The two 35-gallon copper chemical tanks were of a typical capacity. However, they were mounted lengthwise on the sides of the hose box. This unusual mounting was necessary to make room for the steam engine behind the driver’s seat. This placement of the tanks was an innovative solution, but it precluded storage of ladders or tools on the side of the apparatus. The smokestack venting right behind the driver's seat must also have posed some issues with operation.
The steam boiler was a fire tube design. It used gasoline for fuel for its steel burner. The water and gasoline were stored in copper tanks. The wagon was powered by two independent two-cylinder steam engines, one for each rear wheel. Together these produced a total of 20-hp. Each rear wheel had its own chain drive. The wagon was designed to be capable of around 15 mph, but reportedly it could make 35.
This novel and new piece of firefighting equipment caught the attention of the volunteer firefighters of the Niagara Hose Company in New London, Connecticut. Niagara Hose purchased the second steam powered combination wagon to be built. New London’s wagon had a different suspension system than the prototype and it sat much lower to the ground.
The New London machine was delivered on September 26, 1903, by railroad. Around noon it was driven from the freight yard by George Thomas, a La France factory representative. About 15 members of the fire company were riding along on the wagon for the short trip to the fire station. As they were driving by the post office, the new machine spooked a passing horse that was pulling a carriage. The horse panicked and bucked. Mr. Thomas tried to stop the steam wagon. Unfortunately, he grabbed the wrong lever.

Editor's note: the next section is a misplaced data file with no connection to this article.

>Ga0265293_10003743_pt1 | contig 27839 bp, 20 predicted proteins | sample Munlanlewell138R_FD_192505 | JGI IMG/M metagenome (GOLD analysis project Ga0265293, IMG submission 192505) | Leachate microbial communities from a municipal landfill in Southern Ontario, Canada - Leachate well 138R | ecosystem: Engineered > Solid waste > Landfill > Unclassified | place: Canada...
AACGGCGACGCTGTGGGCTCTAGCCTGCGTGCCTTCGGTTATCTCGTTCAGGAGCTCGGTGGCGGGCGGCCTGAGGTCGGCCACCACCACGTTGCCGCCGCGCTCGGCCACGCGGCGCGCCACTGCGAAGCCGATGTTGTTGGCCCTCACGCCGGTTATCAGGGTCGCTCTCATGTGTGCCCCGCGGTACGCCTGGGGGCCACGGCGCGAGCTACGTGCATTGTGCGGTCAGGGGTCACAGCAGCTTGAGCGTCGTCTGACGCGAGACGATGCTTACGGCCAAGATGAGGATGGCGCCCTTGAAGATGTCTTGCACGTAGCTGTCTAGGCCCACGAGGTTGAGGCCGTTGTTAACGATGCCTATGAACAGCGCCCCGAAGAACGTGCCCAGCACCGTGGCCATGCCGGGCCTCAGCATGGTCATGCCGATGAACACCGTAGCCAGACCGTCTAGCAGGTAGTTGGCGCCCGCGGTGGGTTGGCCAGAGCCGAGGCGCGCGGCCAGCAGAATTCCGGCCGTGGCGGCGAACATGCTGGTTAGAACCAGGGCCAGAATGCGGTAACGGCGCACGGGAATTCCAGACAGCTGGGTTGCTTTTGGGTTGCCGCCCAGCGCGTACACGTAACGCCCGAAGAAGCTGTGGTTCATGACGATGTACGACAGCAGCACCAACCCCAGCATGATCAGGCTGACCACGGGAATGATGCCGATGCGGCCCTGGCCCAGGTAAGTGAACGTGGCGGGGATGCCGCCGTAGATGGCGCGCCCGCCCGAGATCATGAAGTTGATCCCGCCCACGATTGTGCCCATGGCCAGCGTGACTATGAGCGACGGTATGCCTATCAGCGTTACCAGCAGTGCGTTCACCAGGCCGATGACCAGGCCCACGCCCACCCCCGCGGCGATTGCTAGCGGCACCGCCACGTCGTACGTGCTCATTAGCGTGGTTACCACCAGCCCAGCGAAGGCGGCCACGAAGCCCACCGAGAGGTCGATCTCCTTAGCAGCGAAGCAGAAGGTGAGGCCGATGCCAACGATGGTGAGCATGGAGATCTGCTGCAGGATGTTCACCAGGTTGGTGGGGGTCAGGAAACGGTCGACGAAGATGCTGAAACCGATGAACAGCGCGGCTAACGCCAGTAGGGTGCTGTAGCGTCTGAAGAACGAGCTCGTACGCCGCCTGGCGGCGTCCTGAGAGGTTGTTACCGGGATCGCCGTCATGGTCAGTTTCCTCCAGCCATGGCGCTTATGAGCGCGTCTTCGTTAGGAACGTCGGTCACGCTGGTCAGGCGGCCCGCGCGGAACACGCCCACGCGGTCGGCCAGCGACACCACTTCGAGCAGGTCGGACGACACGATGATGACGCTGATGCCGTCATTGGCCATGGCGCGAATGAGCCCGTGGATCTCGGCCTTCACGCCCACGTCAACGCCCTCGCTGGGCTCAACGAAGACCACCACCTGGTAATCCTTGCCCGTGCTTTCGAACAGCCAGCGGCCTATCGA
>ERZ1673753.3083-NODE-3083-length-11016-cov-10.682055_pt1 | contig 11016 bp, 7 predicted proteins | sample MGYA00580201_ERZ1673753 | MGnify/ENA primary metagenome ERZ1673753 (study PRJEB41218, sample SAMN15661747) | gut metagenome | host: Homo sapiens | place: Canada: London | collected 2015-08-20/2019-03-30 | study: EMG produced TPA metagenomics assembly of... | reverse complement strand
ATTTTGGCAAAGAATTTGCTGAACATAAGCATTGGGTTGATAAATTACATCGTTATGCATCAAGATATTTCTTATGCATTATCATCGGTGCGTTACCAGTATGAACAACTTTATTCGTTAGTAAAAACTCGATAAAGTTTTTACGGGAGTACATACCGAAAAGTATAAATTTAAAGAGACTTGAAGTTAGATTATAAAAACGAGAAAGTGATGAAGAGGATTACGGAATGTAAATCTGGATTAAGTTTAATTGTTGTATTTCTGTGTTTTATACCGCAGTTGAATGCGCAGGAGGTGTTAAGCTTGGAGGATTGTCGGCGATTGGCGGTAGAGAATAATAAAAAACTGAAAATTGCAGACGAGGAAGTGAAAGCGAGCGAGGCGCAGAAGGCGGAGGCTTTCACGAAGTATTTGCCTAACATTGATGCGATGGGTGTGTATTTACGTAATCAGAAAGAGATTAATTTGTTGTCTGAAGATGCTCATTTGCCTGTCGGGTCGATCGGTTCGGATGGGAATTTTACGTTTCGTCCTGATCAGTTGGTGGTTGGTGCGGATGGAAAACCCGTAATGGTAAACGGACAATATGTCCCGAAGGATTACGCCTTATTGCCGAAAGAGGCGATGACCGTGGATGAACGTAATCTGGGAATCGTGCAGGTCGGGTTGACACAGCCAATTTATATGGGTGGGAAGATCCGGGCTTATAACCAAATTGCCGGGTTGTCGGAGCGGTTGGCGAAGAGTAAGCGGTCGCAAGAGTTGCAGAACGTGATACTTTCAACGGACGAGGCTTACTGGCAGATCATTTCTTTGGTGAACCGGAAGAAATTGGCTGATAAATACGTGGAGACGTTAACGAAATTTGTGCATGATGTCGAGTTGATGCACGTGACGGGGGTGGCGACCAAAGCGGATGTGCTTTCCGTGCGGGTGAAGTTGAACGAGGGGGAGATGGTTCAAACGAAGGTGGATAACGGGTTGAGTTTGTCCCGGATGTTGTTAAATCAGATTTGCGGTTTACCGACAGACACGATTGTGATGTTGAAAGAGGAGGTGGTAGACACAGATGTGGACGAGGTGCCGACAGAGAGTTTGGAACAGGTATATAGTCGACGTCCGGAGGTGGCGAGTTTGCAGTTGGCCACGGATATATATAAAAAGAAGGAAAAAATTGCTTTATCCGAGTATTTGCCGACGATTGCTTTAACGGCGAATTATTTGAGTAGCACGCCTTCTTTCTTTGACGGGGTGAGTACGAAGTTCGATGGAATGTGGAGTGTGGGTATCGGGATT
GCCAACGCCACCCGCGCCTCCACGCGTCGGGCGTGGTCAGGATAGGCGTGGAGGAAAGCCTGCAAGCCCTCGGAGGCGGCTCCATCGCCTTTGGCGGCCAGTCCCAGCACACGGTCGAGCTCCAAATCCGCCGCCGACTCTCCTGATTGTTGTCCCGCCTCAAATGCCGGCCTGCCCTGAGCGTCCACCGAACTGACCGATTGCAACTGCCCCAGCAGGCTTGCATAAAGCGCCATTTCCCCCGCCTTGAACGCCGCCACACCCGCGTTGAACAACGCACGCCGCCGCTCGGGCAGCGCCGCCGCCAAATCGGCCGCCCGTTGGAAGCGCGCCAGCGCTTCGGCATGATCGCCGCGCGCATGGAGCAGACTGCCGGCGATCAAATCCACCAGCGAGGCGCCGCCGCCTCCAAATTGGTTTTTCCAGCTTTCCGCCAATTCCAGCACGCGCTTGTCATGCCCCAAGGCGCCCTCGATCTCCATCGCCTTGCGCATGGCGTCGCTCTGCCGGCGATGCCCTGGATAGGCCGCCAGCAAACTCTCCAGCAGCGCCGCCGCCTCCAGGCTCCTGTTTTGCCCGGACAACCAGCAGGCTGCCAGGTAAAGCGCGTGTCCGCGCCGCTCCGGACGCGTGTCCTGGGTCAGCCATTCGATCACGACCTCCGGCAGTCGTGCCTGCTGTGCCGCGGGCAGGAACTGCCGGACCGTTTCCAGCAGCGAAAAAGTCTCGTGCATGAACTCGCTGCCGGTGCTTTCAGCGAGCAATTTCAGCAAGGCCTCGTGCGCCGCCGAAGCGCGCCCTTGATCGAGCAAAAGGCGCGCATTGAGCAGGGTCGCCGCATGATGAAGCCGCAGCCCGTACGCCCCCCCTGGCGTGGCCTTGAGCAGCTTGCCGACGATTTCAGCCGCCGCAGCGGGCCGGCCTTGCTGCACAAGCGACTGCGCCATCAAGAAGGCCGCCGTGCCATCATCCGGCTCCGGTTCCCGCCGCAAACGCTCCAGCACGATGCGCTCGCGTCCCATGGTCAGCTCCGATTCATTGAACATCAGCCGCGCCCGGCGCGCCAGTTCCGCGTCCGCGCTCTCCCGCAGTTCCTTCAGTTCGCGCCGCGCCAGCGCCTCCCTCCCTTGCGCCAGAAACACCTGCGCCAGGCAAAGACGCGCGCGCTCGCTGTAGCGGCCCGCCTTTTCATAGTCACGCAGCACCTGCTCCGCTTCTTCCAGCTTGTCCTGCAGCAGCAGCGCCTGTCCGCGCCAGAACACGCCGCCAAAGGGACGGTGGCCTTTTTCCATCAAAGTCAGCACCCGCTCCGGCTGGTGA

The running board of the steam wagon struck one of the rear wheels of the carriage and crushed it against a light post. The force of the collision threw one of the firefighters to the stone street. He was knocked unconscious. The spooked horse broke loose. All of this played out before a large crowd that had gathered to see the arrival of the new fire engine.
Once in service, the wagon proved to be under-powered for New London’s hills. Its brakes also were inadequate. In December, the machine was sent back to the La France factory for upgrades. On its return, it was found to have better hill-climbing ability, but its brakes still left something to be desired. Nevertheless, it was purchased for $5500. It would serve until 1911 when its boiler exploded while responding to an alarm after one of the operators failed to add water to the boiler.
Two other steam powered combination wagons would be built. The design would be marketed as the “Type 1” by the newly formed American-LaFrance Fire Engine Company, which built the last two examples. No other models of steam-propelled fire apparatus would be built because of the inherent limitations of steam power. Steam-powered fire apparatus simply required too much precious time to work up enough pressure to be able to move. Battery and gasoline powered fire apparatus could respond instantaneously. Steam's enduring mark on the fire service was, and remains, as a source of pumping power.